A Surreal Sleepwalker with
Little Right to Wield Power
By Hugo Young

The American political system is entirely different from the European, Anglos included. There's no possibility of anything resembling coalition government. The president is the chief executive and appoints his board of management, otherwise known as cabinet, which bears little resemblance to the British version. Government, as Bill Clinton has shown for eight years, needs to be a continuous process of negotiation with Congress. Deals on laws have to be struck within and across parties. But the president is the president, and there can be only one of him.

It should therefore not be surprising that George W Bush's run-up to his inauguration on Saturday has been executively efficient. Only one minister, the would-be labour secretary, proved dead before arrival. The Republican party network didn't go cold in eight years' absence from the White House. Reaching back to Bush I and Gerald Ford, Bush II could draw on a large cohort of departmental chiefs with a track record in the politico-business complex, and create a cabinet in his own image, which is to say, even in American terms, decidedly right-wing.

That's what the system permits, apparently requires. The newly elected president strides undeviating into office. And yet it is extraordinary. It knocks your eyes out. It may be what presidency needs, but its very smoothness is an amnesiac affront to what happened last November. It proceeds as if that election — at best inconclusive, at worst stolen — had nothing unusual about it, nothing that demanded a new kind of response. The transition has passed as if total normality prevailed. This is a necessary consequence of the system, but it's one that surely won't stop there: a sleepwalk into pretence, from which Americans will one day wake up. The question is: when?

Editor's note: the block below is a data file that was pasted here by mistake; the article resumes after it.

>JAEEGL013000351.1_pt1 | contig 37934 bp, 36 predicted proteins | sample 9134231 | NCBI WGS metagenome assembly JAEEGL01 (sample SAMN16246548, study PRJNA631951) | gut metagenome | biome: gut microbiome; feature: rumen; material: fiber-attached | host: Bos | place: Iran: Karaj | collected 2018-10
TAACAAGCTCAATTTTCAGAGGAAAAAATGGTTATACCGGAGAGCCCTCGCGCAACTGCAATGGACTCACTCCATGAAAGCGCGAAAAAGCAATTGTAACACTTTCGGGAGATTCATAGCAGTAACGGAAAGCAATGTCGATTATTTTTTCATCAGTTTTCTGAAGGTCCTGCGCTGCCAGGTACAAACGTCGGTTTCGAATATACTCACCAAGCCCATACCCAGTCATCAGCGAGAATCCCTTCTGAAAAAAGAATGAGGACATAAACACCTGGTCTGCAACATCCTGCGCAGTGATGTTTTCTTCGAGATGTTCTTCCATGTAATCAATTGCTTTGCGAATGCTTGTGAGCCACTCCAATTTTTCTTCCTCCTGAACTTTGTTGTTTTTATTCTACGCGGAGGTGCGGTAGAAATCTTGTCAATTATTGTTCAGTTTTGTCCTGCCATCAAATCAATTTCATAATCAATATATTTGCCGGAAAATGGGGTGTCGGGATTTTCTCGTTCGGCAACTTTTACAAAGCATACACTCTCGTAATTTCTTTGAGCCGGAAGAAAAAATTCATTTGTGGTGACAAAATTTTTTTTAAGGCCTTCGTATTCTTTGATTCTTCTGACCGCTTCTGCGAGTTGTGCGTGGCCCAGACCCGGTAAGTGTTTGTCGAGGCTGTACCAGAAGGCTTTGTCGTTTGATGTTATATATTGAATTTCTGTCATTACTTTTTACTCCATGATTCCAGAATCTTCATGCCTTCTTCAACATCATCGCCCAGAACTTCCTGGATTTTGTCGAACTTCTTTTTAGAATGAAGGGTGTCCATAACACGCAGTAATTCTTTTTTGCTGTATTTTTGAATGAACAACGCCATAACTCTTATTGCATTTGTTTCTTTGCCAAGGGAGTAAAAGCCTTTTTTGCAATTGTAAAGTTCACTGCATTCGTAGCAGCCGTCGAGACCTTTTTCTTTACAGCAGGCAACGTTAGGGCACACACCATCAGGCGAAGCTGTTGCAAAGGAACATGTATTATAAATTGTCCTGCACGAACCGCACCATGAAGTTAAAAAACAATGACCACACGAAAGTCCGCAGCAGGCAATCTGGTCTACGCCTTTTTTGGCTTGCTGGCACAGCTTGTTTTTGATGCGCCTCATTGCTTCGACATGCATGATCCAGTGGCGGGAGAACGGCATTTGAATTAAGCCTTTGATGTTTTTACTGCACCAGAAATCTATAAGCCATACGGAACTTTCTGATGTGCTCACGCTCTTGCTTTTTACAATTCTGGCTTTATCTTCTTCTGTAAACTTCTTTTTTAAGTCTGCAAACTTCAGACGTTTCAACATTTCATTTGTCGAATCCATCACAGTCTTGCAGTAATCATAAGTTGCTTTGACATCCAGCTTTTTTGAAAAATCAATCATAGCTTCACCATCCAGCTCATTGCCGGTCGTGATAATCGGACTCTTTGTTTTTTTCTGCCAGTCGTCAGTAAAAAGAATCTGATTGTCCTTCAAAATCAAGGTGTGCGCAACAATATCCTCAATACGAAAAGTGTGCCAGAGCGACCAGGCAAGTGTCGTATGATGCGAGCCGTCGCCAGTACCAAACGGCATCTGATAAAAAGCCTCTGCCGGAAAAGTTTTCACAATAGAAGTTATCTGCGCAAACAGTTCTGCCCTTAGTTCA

Mr Bush's reliance on tranquillity was always striking. Even before he could know the outcome would be very close, he pledged himself to a new kind of politics. It was an insistent part of his campaign. He promised an end to acrimony and division, a purging of the Washington he ridiculed. When the outcome proved unclear, you might have expected these promises to be redoubled. Instead, he reneged on them at every turn. The tighter the result, it seemed, the less not more consensus had to be sought.

First, his new agenda itself pays no regard to compromise. Bush thinks he was elected to do what he said he would do, irrespective of his failure to get a plurality of voters to back him. Thus, for example, he will now withdraw support from any aid organisation that promotes abortions abroad: a strident victory for anti-abortion colonisers. He will go ahead with energy prospecting in the Arctic National Wildlife Refuge, regardless of opposition. He announces a priority for reversing all Clinton's recent executive actions, especially in the environmental field. None of this has a unifying purpose.

Second, his appointment of John Ashcroft as attorney-general is not a gift to the nation but a gesture to the hard right. Ashcroft is not just an anti-liberal but a throwback to days one naively thought had gone for good from respectable federal politics: a racist, a gun-lobby man, anti-choice and anti-gay, as well as a senator prepared, according to the distinguished columnist Anthony Lewis, to lie to block the nomination of a judge he didn't like. A president humbled by the narrowness of his victory would have found an attorney-general who enjoyed bipartisan respect. Instead Bush puts in charge of the justice system a politician whom few people trust, and the Christian right does not want, to administer laws he disagrees with.